Other notable international performances include her role as soloist in Monteverdi’s “Vespers to the Virgin,” Pierre Boulez conducting; soloist in Mendelssohn’s “Elijah” for Radio Lisbon; soloist in Beethoven’s 9th Symphony with the Bamberger Symphoniker, and the Philharmonisches Staatsorchester in Hamburg; soloist in “Carmina Burana” with the Hamburg Symphony; soloist in Verdi’s “Requiem” for the Swiss Radio in Basel; soloist in Hasse’s “Attilio Regolo,” and all soprano roles of Handel’s “L’Allegro, Il Pensieroso, ed Il Moderato” for the Göttinger Händelfestspiele and the Sommerliche Musiktage Hitzacker, both concerts recorded for the Norddeutscher Rundfunk (North German Radio); soloist in Stravinsky’s “Les Noces”, for the Hessian Radio in Frankfurt; recorded several song recitals, Mozart’s “Exultate, Jubilate” and opera arias from “The Barber of Seville” and “La Traviata,” for the South African Broadcasting Corporation in Johannesburg, South Africa; soloist in the opera “Venetian Festival,” of Campra, for the Schwetzinger Festspiele, and soloist in Jomelli’s “Miserere für zwei Soprane und Streichorchester,” both recorded for the Southwest German Radio.

Rondelli Perry was a Prizewinner in the International Bavarian Radio Competition in Munich, and a Diploma Winner in the International Tschaikovsky Competition in Moscow. She can be heard as soloist on CD with the Bach Collegium Stuttgart in Bach Cantata No. 19, and on the Colosseum Label in “Faun and Shepherdess of Stravinsky” (sung in Russian), and Genzmer’s “Jim?nez Cantata” for soprano, chorus and orchestra.

Rondelli Perry’s recent performances span a variety of solo recitals and concerts including “Songs of the British Isles” (England, Scotland, Ireland, and Wales); a concert featuring songs and arias of Hungary; “La Bella Italia” (Italian songs and arias); opera arias with the university orchestra; the “Voices of Music Concert;” “La Belle Musique de France,” featuring Rondelli Perry and her students; and a solo recital, “Salute to America-Songs of America” in the Great Gallery of the Toledo Museum of Art.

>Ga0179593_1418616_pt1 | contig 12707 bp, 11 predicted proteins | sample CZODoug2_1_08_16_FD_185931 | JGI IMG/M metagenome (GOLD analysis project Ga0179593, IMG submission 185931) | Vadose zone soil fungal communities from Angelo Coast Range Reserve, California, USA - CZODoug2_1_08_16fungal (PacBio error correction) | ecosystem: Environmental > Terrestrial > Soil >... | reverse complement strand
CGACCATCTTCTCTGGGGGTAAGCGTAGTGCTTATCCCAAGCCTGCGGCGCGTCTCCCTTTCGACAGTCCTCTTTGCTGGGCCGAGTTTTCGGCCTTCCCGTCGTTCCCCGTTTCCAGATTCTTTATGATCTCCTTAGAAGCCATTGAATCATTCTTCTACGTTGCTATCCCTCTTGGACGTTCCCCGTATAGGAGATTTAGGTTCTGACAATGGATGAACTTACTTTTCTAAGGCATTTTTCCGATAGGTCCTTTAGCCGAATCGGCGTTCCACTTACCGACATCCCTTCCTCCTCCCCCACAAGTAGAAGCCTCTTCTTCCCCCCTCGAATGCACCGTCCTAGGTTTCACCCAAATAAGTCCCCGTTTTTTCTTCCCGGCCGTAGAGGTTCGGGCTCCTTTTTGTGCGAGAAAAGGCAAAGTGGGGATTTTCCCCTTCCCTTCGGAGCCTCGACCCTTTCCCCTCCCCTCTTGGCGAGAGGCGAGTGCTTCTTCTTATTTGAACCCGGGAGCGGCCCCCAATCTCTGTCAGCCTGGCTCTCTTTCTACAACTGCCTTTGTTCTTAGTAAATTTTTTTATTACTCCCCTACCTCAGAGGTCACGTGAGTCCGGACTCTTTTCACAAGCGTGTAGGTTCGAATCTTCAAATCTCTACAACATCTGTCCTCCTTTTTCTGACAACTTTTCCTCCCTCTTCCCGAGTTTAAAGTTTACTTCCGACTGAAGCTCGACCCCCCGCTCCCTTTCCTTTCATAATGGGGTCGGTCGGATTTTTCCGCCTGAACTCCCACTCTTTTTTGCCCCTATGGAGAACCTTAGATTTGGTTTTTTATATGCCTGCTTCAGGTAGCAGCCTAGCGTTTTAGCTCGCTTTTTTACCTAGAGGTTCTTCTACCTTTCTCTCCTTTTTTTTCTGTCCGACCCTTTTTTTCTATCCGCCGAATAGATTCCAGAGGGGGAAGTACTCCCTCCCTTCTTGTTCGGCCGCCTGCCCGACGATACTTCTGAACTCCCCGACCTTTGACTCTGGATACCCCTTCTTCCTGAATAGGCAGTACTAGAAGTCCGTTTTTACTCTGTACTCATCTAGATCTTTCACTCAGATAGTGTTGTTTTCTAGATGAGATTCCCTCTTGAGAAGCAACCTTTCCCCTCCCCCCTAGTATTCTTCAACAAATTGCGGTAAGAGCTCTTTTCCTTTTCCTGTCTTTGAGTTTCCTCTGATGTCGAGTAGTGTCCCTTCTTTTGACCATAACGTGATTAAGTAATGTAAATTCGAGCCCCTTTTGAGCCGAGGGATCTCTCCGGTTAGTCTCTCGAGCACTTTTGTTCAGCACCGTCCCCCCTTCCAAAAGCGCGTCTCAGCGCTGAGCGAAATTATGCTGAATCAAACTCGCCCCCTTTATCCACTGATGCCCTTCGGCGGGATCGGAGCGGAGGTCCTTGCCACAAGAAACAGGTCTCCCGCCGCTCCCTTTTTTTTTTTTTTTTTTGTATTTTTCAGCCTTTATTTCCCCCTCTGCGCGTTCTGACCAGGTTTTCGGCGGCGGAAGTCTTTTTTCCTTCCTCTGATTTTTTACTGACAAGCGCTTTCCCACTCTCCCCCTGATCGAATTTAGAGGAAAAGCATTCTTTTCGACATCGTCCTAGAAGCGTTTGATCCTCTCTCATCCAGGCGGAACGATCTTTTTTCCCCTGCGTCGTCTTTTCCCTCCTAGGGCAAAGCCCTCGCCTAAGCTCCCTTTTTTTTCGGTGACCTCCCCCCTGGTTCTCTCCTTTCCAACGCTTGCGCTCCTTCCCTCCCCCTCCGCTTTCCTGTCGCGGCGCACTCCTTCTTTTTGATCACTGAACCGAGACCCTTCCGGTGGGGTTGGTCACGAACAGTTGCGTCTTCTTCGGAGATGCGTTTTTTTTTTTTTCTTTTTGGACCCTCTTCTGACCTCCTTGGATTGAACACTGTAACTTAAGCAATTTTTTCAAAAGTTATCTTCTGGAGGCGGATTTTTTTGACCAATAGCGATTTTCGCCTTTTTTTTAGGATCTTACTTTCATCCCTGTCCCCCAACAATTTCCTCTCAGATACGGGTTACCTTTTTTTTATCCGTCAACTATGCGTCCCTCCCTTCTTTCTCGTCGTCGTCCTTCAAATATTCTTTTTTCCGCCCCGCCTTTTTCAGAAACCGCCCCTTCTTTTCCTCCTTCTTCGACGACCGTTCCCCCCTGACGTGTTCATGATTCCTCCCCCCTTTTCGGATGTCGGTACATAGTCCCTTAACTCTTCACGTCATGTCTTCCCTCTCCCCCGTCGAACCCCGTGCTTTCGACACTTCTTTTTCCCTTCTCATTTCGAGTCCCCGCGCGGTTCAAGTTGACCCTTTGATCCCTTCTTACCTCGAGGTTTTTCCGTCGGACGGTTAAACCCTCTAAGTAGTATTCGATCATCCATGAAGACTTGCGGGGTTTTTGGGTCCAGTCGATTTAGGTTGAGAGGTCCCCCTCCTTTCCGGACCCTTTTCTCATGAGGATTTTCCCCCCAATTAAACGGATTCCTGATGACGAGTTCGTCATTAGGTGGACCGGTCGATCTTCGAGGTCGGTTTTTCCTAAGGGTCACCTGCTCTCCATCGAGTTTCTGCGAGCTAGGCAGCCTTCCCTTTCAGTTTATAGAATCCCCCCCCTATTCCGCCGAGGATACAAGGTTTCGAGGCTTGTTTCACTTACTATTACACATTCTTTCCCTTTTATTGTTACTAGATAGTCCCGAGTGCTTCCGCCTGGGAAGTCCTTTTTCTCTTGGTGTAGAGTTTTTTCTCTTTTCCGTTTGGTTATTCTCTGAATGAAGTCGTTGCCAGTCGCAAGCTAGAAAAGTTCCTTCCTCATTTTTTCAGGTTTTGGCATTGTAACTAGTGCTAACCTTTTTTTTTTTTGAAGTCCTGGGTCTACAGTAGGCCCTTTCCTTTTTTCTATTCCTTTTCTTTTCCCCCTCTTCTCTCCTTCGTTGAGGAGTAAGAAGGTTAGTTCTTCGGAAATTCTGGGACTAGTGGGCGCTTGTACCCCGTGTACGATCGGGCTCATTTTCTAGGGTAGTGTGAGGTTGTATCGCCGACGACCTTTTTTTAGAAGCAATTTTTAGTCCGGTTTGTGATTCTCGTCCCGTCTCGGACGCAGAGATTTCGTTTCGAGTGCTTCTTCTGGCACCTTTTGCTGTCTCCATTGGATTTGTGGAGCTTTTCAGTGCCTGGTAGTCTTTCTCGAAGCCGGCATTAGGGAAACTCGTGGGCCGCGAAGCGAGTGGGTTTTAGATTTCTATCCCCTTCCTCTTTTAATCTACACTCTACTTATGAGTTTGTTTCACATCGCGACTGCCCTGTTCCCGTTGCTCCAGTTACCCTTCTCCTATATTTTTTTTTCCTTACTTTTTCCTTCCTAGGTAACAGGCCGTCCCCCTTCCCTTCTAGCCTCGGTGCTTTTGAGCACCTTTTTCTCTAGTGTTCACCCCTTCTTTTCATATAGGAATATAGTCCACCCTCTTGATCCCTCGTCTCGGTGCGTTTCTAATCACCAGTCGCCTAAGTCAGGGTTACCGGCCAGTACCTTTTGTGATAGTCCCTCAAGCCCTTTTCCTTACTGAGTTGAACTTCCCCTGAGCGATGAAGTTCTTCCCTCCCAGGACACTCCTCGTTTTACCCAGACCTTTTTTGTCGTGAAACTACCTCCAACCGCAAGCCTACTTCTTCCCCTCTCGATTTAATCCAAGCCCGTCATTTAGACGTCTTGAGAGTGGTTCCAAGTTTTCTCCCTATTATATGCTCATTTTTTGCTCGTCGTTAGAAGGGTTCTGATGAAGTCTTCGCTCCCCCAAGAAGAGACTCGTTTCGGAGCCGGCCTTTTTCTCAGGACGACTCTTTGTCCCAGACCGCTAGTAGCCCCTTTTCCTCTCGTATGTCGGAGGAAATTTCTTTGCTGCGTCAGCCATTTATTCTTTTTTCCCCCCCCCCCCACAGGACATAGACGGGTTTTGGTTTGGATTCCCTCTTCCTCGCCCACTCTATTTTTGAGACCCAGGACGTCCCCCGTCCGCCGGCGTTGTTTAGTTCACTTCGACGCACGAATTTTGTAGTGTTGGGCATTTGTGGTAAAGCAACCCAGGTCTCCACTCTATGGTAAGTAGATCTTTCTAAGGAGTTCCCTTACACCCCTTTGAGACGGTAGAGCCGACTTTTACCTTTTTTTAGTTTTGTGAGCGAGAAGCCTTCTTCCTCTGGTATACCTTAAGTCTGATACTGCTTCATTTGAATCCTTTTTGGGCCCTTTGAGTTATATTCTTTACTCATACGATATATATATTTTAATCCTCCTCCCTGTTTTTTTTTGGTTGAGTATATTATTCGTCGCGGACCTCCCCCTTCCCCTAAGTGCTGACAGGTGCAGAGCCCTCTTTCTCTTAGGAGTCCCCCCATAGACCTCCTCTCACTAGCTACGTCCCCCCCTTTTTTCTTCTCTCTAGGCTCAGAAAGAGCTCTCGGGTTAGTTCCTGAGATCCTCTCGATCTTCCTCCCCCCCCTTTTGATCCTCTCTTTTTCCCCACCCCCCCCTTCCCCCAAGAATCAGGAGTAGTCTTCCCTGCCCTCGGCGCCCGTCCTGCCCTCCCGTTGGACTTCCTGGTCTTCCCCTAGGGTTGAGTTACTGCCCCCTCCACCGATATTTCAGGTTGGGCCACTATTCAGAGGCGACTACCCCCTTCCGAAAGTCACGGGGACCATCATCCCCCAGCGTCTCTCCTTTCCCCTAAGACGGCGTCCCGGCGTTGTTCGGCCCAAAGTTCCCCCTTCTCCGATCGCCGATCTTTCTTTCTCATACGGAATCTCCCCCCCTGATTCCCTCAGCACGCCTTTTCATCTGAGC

From 1975 until 2011, Rondelli Perry served as professor in the Department of Music at the University of Toledo. She was named Professor Emerita in 2012.

During her tenure at the University of Toledo, in the Annual Spring Festival of New Music, Rondelli Perry always performed the songs and arias of the visiting American composer, or recently composed music of other American composers. She is also the composer of “Cadenzas and Embellishments for 17th and 18th Century Italian Songs and Arias.”

In April of 2015, in conjunction with the Richard R. and Barbara R. Perry Program Excellence Fund, Rondelli Perry sponsored an Alumni Concert in Doermann Theatre, featuring songs and arias performed by her former students of the University of Toledo Music Department.

In 1963, she married South African born orchestral conductor Johan van der Merwe. He died in 1996. In 2000, she married Richard Russell Perry, a professor of higher education, emeritus, at the University of Toledo.

Richard Perry endowed the Barbara Rondelli Voice Scholarship at PSU in 2005, which has awarded scholarships to outstanding voice majors in the PSU Department of Music. He also endowed the Barbara Rondelli Perry Voice Scholarship at the University of Toledo in 1998. A total of 48 voice students have been scholarship recipients. In 2012, the scholarship was changed to the Barbara Rondelli Perry Competition for Superior Achievement in Classical Voice Performance, and is now in its fifth anniversary year.